There are several reasons why you might want to consider a load fund. For instance, some load funds offer the skills of an exceptionally experienced portfolio manager or a unique investment strategy.

Even experienced investors may appreciate the help of an investment advisor in sorting through the maze of mutual fund choices. The fund's load compensates investment advisors for their valuable services.

What’s more, there’s evidence that investors who buy load funds may achieve better results over time – because they tend to move their money around less. In a recent study by a large financial services research firm*, it was found that load fund investors reacted less to market activity than no-load fund investors. In other words, investors who bought no-load funds tended to try to time the market more, which is exceedingly difficult to do successfully and rarely improves investment performance.

Load fund investors, on the other hand, tended more to hold onto their investments throughout market volatility and remain focused on their long-term goals, rather than reacting to short-term market fluctuations and trying to time the market. They may have made sounder long-term investment decisions as a result of having had access to an investment professional.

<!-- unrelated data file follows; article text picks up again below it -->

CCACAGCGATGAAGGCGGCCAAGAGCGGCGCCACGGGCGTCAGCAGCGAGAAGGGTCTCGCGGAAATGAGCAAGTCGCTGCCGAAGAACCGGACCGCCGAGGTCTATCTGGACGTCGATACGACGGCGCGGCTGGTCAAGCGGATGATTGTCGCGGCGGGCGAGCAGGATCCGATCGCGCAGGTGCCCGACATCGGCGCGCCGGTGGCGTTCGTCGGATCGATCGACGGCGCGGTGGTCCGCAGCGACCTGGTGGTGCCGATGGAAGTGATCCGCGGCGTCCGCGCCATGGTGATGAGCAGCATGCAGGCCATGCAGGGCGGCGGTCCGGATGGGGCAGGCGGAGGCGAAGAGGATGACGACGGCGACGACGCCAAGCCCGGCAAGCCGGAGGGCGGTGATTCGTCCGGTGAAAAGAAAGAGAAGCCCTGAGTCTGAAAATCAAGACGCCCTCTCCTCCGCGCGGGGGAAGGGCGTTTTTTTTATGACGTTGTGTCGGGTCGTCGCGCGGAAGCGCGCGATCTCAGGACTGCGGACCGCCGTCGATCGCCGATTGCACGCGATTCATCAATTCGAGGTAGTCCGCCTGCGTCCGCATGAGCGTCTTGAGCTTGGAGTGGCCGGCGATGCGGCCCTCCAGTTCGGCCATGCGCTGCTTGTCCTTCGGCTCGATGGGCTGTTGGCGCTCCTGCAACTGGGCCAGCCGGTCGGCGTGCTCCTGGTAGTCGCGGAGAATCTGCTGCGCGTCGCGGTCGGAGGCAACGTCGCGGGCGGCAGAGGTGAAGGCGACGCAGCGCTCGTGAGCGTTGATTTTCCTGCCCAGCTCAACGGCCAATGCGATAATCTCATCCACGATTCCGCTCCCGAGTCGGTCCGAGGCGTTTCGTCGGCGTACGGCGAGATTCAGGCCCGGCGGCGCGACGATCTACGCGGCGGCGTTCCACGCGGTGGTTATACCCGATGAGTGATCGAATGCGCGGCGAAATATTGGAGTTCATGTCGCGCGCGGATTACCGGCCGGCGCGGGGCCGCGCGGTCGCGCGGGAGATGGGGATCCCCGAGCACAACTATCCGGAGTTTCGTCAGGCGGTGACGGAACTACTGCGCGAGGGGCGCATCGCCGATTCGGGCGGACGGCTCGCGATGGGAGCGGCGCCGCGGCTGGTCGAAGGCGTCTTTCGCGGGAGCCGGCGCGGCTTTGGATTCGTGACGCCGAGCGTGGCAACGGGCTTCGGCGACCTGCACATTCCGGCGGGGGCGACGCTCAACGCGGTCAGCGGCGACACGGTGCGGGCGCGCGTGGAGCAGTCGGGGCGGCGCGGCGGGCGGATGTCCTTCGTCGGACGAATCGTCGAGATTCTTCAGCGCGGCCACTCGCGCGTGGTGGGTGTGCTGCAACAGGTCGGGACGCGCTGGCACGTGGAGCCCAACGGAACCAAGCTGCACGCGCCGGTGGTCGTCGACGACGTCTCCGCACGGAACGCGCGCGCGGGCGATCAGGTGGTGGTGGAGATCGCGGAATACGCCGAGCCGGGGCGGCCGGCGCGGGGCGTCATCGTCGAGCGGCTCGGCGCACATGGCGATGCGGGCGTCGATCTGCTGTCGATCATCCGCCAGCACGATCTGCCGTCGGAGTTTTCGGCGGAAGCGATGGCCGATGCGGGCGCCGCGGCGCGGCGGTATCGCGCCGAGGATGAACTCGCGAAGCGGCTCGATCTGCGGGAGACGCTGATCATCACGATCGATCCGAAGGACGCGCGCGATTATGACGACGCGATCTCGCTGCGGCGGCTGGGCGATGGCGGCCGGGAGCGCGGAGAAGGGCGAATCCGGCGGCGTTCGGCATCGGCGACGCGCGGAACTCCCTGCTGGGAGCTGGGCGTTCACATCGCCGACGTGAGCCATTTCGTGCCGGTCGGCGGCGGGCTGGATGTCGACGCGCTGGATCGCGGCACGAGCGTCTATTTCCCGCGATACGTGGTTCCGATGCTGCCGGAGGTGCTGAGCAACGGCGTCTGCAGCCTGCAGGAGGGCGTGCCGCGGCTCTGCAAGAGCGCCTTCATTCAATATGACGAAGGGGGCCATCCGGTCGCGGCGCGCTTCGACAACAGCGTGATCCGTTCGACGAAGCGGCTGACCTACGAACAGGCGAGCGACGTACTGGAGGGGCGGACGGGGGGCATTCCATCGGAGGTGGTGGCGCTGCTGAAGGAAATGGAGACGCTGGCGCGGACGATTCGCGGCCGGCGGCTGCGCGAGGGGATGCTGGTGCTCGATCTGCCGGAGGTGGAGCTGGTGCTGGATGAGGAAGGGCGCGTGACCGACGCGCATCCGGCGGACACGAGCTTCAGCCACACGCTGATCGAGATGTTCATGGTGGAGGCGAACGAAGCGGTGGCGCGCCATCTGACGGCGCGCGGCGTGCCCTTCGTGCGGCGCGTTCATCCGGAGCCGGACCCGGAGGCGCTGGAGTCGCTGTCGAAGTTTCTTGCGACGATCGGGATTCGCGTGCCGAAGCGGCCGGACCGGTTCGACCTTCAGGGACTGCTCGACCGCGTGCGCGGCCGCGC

* Source: DALBAR Financial Services Special Report: Quantitative Analysis of Investor Behavior.

A variety of sources provide performance information on mutual funds. Most local newspapers include recent total returns for hundreds, if not thousands, of funds in their daily business sections. For more in-depth fund performance information, check out financial newspapers such as the Wall Street Journal. The Journal is also legendary for its day-to-day reporting on issues affecting the markets and economy. Other finance- or business-oriented publications such as Barron's, Money, and BusinessWeek provide informative quarterly updates on mutual fund performance.

Although it can be tempting to keep track of your investments on a daily or monthly basis, paying such close attention to the short-term performance of your funds can cause you to lose sight of your long-term goals. It's all too easy to jump the gun and sell out of a temporarily underperforming fund, only to see it rebound sharply not long after. In a diversified portfolio, some funds will naturally do better than others on a short-term basis. Investment experts generally agree that the key to successful investing is to stay focused on the long-term direction of your portfolio and not be swayed by short-term trends.

For informational purposes only. Mutual fund investing involves risk, including the loss of principal. Diversification does not protect against market loss.